Anyway, this week, we meet Colin. He and Evan have been best friends for 10 years, since University. Colin is a lecturer at Oxford University and Evan has gone to visit because he's got business in Oxford anyway.
Colin’s car was already there when I pulled into the broad sweep of gravel in front of the house. I retrieved my bag from the back seat and glanced up at the upstairs windows. A curtain twitched open. He opened the window and waved. “Come on up, it’s open.”
His flat sprawled across the top floor of an Edwardian house. I always envied him for it.
“Hello, mate.” He stood in the hallway. A bottle of beer in each hand. “I bet you could use this.”
“You got that right.” I dropped my bag, took the beer and then engaged in the traditional, manly one-armed hug. The bottle was cold in my hand.
The huge living room was filled with light from three sash windows. Colin sank onto the settee. I took the chair. I tried to remember the last time I saw him. It was before Michelle, probably after Janie. He looked the same as he had ten years before; lean, pale with disheveled half-curls and a habitual nine-o-clock shadow. It wasn’t hard to see why his conquests were so easy.
“You’re looking well,” he said.
“Thanks.” I took a gulp of beer and sank into the cushions.
Late afternoon sunlight filtered through the bare trees, fell across the polished floorboards and faded Turkish rugs. As usual, there were books everywhere, spilling from the bookshelves on either side of the fireplace, stacked high on the dining table, scattered across the coffee table. One of the two bedrooms was entirely devoted to books. Hapless guests, like me, slept on the settee. Special guests, of course, shared his bed. There were more books in his bedroom, stacked on the mantelpiece of the fireplace, in boxes under the bed and on the top shelf of the wardrobe.
“Fancy Italian tonight?”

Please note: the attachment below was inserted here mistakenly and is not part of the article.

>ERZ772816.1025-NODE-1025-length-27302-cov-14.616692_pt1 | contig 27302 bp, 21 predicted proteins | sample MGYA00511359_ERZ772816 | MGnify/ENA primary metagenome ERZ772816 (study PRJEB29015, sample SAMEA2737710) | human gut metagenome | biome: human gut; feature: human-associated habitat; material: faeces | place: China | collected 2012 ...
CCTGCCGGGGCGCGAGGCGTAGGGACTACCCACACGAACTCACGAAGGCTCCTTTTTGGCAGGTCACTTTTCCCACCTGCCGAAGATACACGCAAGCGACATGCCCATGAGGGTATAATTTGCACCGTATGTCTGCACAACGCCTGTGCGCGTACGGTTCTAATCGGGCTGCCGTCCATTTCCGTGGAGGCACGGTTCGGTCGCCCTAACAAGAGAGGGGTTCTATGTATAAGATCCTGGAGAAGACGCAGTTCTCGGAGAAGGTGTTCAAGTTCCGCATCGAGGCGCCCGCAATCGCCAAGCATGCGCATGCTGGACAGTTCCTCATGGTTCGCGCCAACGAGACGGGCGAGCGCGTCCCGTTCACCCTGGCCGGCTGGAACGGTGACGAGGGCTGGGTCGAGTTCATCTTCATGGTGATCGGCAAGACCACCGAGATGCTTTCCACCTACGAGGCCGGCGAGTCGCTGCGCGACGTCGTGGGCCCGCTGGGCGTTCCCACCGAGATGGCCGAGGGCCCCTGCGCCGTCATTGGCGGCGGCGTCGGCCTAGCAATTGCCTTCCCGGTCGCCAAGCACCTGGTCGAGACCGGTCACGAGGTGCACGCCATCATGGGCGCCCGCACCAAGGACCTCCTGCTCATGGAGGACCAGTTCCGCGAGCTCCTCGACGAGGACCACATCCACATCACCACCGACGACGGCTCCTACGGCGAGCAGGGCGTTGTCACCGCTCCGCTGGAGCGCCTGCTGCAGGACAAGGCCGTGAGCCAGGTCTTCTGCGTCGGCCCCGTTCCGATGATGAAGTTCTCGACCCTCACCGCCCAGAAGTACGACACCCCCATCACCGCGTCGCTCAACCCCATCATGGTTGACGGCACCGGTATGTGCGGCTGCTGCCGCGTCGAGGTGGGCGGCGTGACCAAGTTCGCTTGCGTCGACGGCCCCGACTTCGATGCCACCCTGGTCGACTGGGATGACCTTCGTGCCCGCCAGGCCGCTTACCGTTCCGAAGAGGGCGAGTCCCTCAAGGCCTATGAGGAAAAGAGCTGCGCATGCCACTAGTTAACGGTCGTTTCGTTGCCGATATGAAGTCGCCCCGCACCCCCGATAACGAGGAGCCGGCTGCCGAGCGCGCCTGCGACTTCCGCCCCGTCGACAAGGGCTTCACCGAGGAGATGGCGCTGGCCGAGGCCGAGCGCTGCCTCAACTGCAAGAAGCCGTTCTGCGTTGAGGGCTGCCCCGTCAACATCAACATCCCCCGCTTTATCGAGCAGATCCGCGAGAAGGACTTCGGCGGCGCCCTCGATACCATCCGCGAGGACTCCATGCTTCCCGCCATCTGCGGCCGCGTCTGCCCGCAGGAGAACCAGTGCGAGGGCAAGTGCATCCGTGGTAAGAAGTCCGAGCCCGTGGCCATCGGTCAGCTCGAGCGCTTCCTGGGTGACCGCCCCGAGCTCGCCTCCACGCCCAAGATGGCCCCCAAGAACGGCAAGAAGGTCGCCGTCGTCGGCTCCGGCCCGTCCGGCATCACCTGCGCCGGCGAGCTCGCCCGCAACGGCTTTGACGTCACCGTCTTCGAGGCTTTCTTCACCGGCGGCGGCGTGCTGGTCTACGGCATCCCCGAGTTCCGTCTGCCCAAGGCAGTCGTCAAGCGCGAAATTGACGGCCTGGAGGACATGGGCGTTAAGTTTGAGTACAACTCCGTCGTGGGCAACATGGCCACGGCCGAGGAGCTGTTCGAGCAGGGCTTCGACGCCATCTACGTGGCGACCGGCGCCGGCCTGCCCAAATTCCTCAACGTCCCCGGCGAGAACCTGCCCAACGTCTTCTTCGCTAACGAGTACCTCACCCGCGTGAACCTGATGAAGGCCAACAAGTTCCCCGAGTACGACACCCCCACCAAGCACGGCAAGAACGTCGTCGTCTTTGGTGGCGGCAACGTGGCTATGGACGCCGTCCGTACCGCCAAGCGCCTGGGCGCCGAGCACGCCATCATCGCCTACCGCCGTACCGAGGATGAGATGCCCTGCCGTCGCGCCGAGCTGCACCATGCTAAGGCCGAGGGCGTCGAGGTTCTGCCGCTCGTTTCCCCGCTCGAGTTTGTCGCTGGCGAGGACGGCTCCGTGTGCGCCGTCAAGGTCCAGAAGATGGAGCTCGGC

“That sounds good to me.” Anything would’ve done. It was just good to get away from London and all the hassle that went with it.
“So, you’re still going to Pakistan?”
He shook his head, his eyes suddenly grave. That took me by surprise. It was a rare moment when I made Colin unhappy. We weren’t like that. “I hope to fuck you know what you’re doing.”
“I have a pretty good idea.”
“You’re a feckless git sometimes, Harrison. You know that, don’t you?”
Damn him. He actually made me feel guilty. I looked down at my beer. “Yes. I suppose I can be. But you weren’t in Afghanistan, mate. You didn’t see the mess, you didn’t see a Guardsman with half his face blown off. I want to find out more about the bastards who did that. If I can expose those fuckers and help bring them to justice then I don’t think that’s so feckless.”
“What if you get kidnapped? It happens you know. I looked at the Foreign Office web site, they don’t want anyone going there.”
“I know all that. I’ll have armed bodyguards.”
“Like that’s going to make a difference. You need a small army to keep you safe.” He slammed the empty bottle on the coffee table. “How about those of us you’re leaving behind? While you’re off playing Big Time Heroic Journalist, we’ll be worrying ourselves sick. Remember Daniel Pearl?”
“I remember him well enough.” Pearl’s fate had nagged at me since I decided to go to Pakistan. It was another very sound reason not to become attached to someone before I left. As Colin had so bluntly put it, I’d hurt enough people if anything happened to me.
“I don’t want that happening to you.” He walked into the kitchen and returned with two more beers.
“I promise I won’t be careless.”
He smiled then, a sudden, brilliant smile. The old mischief returned to his eyes. "Good, see that you’re not.”